Friday, June 22, 2012

Howdy Neighbor! Can we talk about myrtle spurge? by Ashley McNamara

I was out walking in my Coal Creek Canyon neighborhood recently when I spotted something that made my blood run cold. There, in a garden bed in front of one of my neighbors' houses, was a rambling plant with blue-green leaves. I'd never seen it in the Canyon before, but I was quite familiar with it since I used to live in a house that backed up to South Table Mountain in Golden. I can recall how the stuff blanketed the hillsides there, and how even the most ravenous deer refused to touch it. Yep, it was time to talk with my neighbor about myrtle spurge.

Myrtle spurge in bloom
I am pretty non-confrontational by nature, particularly with people I have only exchanged a bit of small talk with. As an apprentice Colorado Master Gardener, I feel I should talk  to my neighbors about their noxious weeds, in particular ones that are on the A and B eradication list. The sight of myrtle spurge alarmed me because, like I said, I've never seen it growing in the Canyon before. Still, it was going to be tough to get up the nerve. Just exactly what was I going to say?
Myrtle spurge (aka Euphorbia myrsinites) is an Eurasian native with no natural controls in North America and a couple of nasty habits. The plants produce exploding seedpods and exude a thick, milky sap that can cause some people to go into anaphylactic shock when they touch it. They were first imported to this country as a xeriscape ornamental. They tolerate heat, drought, cold, hungry foragers and rocky alkaline soil, meaning that they are right at home in Colorado. In my book, they are an exceptionally nasty weed. Don't get me wrong, there are some great Euphorbs, from baseball plant (Euphorbia obesa) to Crown-of-Thorns (Euphorbia milii) to everybody's holiday favorite, Poinsettia (Euphorbia pulcherrima). The genus is tremendously varied, but its member species have in common cup-shaped flowers that feature prominent bracts instead of true petals, and that same poisonous white sap.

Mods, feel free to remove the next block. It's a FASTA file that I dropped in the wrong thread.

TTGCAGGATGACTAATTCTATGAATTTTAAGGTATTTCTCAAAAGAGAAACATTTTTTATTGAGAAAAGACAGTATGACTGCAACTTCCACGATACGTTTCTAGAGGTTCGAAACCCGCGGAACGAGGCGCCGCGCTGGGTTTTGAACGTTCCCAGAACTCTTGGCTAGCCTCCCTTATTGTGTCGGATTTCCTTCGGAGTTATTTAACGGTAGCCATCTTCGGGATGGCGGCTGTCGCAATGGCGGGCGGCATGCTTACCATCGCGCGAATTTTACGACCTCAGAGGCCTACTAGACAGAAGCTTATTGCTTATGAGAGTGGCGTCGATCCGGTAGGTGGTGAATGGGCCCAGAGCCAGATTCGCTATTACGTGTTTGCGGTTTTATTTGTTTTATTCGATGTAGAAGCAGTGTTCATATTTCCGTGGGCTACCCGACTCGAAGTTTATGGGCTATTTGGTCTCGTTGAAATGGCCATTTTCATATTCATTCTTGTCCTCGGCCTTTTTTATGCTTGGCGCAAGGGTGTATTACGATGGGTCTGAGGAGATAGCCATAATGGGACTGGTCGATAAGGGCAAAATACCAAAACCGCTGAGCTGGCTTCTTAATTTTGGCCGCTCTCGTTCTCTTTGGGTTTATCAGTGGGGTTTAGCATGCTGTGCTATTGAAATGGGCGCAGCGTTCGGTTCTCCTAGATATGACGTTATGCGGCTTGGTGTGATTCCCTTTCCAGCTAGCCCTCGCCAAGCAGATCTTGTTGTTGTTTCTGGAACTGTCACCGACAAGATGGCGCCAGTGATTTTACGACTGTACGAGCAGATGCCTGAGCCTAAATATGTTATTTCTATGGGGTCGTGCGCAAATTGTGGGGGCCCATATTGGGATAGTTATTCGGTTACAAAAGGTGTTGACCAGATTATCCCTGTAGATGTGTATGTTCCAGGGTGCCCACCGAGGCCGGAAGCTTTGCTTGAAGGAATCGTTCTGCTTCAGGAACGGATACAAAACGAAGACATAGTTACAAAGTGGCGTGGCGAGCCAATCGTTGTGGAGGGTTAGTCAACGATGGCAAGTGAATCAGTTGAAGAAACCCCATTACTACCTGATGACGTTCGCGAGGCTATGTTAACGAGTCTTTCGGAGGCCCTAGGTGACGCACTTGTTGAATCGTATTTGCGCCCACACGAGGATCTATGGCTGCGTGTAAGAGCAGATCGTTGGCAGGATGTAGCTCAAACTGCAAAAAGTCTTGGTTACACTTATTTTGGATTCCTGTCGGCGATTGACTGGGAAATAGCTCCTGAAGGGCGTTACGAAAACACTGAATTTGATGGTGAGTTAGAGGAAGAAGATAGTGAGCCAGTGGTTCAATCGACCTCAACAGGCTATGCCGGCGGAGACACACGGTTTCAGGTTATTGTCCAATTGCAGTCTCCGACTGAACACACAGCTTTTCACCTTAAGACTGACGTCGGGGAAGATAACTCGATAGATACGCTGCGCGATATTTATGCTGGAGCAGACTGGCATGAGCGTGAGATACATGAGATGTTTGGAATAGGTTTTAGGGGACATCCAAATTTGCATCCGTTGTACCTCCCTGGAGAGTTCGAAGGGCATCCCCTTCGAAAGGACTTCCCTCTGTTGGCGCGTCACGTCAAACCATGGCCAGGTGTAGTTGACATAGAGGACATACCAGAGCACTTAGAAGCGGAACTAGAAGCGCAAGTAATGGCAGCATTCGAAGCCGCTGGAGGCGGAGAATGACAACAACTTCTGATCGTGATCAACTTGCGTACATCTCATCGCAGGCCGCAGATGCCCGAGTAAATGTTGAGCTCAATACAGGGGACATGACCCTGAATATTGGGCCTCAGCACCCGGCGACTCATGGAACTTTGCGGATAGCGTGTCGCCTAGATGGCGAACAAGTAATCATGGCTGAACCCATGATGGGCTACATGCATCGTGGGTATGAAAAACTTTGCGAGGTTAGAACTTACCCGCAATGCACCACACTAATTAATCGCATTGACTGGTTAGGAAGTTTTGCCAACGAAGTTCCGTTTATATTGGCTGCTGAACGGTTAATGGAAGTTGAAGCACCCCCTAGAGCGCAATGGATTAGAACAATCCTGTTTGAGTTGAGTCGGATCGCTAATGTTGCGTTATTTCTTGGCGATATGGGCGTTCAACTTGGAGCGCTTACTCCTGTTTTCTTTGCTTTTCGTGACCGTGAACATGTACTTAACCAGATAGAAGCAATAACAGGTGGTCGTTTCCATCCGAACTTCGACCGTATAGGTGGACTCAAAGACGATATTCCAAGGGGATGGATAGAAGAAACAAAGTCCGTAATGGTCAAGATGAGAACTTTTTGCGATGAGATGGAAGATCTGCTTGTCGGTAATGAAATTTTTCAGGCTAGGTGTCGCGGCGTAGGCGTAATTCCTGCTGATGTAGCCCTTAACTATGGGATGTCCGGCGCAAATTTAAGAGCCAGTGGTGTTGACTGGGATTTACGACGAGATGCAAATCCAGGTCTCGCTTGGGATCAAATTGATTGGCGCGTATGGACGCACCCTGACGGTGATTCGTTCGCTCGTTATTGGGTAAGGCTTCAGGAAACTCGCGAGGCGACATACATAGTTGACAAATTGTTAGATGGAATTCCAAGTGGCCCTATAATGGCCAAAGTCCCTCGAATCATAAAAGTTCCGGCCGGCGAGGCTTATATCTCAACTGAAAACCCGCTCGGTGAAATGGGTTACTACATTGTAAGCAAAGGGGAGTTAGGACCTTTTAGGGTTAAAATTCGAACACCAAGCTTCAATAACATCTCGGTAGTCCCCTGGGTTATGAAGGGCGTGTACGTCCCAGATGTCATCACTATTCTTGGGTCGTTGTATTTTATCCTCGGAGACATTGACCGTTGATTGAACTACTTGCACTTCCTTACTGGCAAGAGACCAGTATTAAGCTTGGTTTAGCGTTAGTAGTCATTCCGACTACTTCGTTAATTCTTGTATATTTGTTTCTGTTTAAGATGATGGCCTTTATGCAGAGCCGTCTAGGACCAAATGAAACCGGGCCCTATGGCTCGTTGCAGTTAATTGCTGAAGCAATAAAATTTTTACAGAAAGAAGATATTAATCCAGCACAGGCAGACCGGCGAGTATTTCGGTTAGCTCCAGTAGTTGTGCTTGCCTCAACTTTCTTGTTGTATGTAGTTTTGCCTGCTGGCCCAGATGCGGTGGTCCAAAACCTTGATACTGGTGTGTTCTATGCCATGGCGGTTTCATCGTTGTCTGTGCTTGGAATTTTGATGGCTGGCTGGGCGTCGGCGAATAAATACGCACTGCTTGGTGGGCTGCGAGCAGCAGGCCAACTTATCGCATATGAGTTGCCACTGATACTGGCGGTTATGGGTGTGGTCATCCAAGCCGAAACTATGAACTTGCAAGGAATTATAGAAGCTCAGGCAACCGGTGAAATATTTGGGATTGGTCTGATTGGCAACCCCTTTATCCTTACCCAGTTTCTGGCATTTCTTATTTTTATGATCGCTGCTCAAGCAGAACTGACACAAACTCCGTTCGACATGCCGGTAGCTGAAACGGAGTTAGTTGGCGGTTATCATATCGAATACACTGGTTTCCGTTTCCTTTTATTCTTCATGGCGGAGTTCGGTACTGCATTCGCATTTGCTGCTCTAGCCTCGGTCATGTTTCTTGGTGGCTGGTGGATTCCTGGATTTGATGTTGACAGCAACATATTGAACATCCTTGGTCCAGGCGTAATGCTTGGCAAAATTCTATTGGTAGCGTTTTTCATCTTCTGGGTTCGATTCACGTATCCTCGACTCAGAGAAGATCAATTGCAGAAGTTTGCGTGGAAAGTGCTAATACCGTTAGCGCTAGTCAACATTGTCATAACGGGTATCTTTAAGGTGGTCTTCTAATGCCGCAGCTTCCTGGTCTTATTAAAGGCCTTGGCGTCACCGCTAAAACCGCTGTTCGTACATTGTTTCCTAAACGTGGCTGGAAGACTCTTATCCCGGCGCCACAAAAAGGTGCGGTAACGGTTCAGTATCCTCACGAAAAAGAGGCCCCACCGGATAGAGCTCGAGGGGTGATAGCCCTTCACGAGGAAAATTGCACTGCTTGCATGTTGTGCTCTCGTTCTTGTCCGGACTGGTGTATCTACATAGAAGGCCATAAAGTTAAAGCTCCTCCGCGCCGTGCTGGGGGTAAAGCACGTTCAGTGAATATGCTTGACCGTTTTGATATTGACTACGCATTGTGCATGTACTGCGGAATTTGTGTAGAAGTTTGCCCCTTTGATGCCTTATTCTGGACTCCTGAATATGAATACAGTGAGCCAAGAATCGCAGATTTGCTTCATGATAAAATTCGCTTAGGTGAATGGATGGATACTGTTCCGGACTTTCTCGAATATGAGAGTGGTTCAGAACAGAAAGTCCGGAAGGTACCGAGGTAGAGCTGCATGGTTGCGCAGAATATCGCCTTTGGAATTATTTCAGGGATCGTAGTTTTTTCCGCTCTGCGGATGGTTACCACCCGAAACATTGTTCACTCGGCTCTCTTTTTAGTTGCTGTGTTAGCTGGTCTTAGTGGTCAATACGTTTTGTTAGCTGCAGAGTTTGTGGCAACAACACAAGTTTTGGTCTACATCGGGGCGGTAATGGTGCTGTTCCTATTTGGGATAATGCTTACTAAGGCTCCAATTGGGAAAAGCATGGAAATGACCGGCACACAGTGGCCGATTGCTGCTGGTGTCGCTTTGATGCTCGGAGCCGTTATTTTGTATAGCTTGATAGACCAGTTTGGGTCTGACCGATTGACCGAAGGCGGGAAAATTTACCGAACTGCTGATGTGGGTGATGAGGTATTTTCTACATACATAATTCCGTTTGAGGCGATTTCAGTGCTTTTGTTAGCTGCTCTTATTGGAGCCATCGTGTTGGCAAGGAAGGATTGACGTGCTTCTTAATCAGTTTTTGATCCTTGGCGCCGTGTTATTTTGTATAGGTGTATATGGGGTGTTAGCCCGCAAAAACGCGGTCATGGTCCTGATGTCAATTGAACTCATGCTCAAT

So with a steely resolve, my trusty shovel and a pair of thick gloves, I hoofed it back up the hill to my neighbor's house. I'm a big believer in choosing my battles, so I decided not to say anything about the Canada thistle, wooly mullein, and scentless chamomile I walked past on my way up her driveway (I could broach the topic with her another time, and all three of these are common in the Canyon anyway). A bed of spectacular columbine and some healthy-looking tomato plants met my eyes as I walked through her gate, demonstrating that she wasn't one of those people who took no interest in gardening (even if weed control wasn't really her thing).  Several people were milling about her living room and they informed her of my arrival. As soon as I saw her, I thought she looked tired. Our conversation went something like this:

"Can I help you?"
"Um, sorry to bother you. I couldn't help but notice that you have a noxious weed growing on your property. Can I point it out to you?"
"I thought I got rid of all that purple flowered stuff. Somebody from the county stopped by and told me I had to spray it last year"(presumably she was referring to purple loosestrife).
"Actually, it's this blue-green plant growing over here". We walked over to where I had spotted the myrtle spurge earlier. Now that I was standing on her property, I could see that there were not only a few large plants but dozens of seedlings lurking in the shadows of the cheat grass.
"Yeah, I noticed that. I thought it was kinda pretty."
I agreed that this was true, and that you could even buy seeds for it through Martha Stewart Living. But when I told her that the state listed it as a noxious weed and that it would take over if it were allowed to go to seed, she admitted that it had to go. Then she added,
"I don't feel like I can take care of it myself this week. My mom just died on Tuesday and I have a lot to do right now."
"Oh no, I'm sorry to hear that. . ." She clearly had too much on her plate to worry about digging up the myrtle spurge before it went to seed. When I offered to dig it up for her, she gladly accepted and gave me a bag to put the dismembered weeds in.

The hard part was done. Now all I had to do was dig up and dispose of about eighty prickly, toxic, stubborn plants.

For more information, pictures of myrtle spurge, and distribution maps, click on the following link: